June 24, 2007
June 24, 2007
June 27, 2007
12.1454.1 - 12.1454.8
The Promise and Peril of ISO 14000 and the Role of Engineering Educators
With increased pressures to make our curriculum relevant there are a number of crucial issues that need to be considered for inclusion in our courses. In an already overcrowded curriculum there is relentless tension about those student learning objectives that are desirable against those that are less relevant. The conceptual framework inherent in ISO 14000 is particularly relevant as the relentless pressures of pollution, climate change, and depletion of finite resource become more apparent with each passing day. These problems will require geopolitical, sociological, technological, and engineering solutions. Therefore, there is a pressing need to pursue inclusion of ISO 14000 concepts into our courses. Ideas such as the development of environmental management systems, environmentally benign manufacturing, life cycle assessment, and product take back should be included wherever appropriate. In this paper we will explore the educational opportunities that naturally emerge when addressing underlying concepts that are implicit in ISO 14000. Toward this end we will examine the positive aspects and limitations of this standard. Finally we will review some of the existing and emerging resources that can help faculty members either locate or create curriculum materials that are pertinent to ISO 14000.
The ISO 14000 standard was created to influence corporate policy with the ultimate goal of promoting environmental stewardship. Essentially ISO 14000 encourages the development of environmental management systems (EMS) with the central aim of pollution prevention.1 Many stakeholders within a corporation are involved with ISO 14000 certification and performance assessment. As our collective consciousness is raised regarding ecological issues it is becoming apparent that many of these problems will require engineering and technological solutions. Corporate managers, policy makers, and society will turn increasingly to the engineers and technologist to solve an array of problems. Due to the service learning nature of these problems it may enable us to stem the tide of decreasing enrollments and also help with student retention. In addition, this standard supports a pedagogical model that encourages curriculum development efforts that are interdisciplinary and experiential. The development of suitable curricula around this standard will enable us to not only maintain relevancy but should enable us to strengthen our individual courses and programs.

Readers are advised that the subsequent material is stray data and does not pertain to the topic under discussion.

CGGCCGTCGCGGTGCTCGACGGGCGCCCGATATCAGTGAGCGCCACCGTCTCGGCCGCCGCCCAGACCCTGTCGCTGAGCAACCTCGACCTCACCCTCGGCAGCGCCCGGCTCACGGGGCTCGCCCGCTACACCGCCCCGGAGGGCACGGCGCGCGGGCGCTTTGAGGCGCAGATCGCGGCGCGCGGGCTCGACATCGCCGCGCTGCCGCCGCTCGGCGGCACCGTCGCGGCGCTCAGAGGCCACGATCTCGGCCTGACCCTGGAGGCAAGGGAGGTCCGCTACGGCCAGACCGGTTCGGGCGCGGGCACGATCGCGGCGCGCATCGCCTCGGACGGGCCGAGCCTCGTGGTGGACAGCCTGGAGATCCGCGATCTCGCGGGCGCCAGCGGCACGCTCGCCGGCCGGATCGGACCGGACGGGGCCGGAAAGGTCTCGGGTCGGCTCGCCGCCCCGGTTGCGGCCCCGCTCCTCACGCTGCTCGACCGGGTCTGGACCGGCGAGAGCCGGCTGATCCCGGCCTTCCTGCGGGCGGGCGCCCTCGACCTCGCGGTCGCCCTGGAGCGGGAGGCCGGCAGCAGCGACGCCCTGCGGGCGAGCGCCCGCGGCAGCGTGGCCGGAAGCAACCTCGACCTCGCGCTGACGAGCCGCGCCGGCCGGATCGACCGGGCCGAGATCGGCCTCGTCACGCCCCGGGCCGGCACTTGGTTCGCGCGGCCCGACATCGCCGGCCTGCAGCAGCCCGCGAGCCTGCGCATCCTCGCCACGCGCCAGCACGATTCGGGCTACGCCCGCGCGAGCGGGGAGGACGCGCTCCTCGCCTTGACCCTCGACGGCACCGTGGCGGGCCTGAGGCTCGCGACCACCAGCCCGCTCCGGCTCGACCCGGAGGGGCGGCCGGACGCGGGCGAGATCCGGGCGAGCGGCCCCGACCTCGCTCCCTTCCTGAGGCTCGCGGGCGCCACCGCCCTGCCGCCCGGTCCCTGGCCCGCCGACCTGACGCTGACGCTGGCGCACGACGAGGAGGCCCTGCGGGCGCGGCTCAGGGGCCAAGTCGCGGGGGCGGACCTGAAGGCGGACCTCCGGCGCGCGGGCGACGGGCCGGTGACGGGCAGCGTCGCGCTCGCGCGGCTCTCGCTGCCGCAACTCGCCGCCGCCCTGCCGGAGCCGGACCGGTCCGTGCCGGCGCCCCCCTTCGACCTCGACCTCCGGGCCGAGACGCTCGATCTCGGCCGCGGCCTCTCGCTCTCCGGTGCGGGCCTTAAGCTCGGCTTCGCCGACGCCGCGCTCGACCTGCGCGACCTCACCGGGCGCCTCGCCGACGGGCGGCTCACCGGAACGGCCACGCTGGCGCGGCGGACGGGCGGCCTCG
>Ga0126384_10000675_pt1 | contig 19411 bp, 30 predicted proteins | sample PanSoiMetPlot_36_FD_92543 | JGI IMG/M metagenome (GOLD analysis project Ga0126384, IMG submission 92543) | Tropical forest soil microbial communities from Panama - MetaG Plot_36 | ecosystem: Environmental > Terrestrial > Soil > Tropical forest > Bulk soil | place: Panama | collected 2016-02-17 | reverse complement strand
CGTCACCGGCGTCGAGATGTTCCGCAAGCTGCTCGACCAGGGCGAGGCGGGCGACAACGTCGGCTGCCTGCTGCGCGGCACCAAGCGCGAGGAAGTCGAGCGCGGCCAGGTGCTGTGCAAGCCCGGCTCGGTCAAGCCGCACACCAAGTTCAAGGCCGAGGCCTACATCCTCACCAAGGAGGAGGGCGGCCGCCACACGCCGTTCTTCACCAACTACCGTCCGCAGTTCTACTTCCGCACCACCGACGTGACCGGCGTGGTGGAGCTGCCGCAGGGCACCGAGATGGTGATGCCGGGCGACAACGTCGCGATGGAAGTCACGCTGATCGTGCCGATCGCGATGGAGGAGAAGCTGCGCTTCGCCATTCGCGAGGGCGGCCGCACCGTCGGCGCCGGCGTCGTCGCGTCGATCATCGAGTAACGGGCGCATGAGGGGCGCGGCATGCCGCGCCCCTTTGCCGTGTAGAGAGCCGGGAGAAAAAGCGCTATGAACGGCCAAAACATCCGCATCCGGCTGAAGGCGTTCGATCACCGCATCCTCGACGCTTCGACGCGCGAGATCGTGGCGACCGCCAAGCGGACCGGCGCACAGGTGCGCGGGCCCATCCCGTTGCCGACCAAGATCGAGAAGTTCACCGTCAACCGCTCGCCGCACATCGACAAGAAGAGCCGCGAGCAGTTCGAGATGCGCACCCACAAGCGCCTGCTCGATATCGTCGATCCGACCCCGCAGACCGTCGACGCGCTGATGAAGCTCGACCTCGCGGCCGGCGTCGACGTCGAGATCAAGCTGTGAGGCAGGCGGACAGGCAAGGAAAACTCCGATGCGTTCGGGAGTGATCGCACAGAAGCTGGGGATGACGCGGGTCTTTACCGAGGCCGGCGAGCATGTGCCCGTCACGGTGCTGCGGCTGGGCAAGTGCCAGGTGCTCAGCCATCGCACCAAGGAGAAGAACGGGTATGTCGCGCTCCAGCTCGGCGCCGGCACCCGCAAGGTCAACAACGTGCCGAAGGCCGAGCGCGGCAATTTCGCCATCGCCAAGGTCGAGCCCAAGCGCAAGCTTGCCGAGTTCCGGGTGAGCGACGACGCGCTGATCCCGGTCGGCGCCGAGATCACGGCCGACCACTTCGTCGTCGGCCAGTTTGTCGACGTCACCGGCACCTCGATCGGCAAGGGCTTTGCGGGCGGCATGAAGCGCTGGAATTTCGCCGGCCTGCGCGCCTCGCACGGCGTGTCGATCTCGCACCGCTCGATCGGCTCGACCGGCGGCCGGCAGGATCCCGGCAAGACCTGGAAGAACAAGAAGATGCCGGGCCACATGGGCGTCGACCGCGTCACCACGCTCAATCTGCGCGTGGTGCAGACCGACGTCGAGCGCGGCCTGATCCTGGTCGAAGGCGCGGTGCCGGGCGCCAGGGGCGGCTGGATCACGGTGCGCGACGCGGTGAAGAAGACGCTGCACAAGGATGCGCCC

The creation of modules appears to be the most realistic approach for curriculum development given the fact that faculty have limited time and resources as well as an already overcrowded curriculum. Given this situation we need to create easily integrated materials for our courses that can be shared with our colleagues. Fortunately there are public and private web-based resources to help faculty members develop and disseminate curriculum such as MERLOT and Rice
Simoneau, R. (2007, June), The Promise And Peril Of Iso 14000 And The Role Of Engineering Educators Paper presented at 2007 Annual Conference & Exposition, Honolulu, Hawaii. https://peer.asee.org/2053
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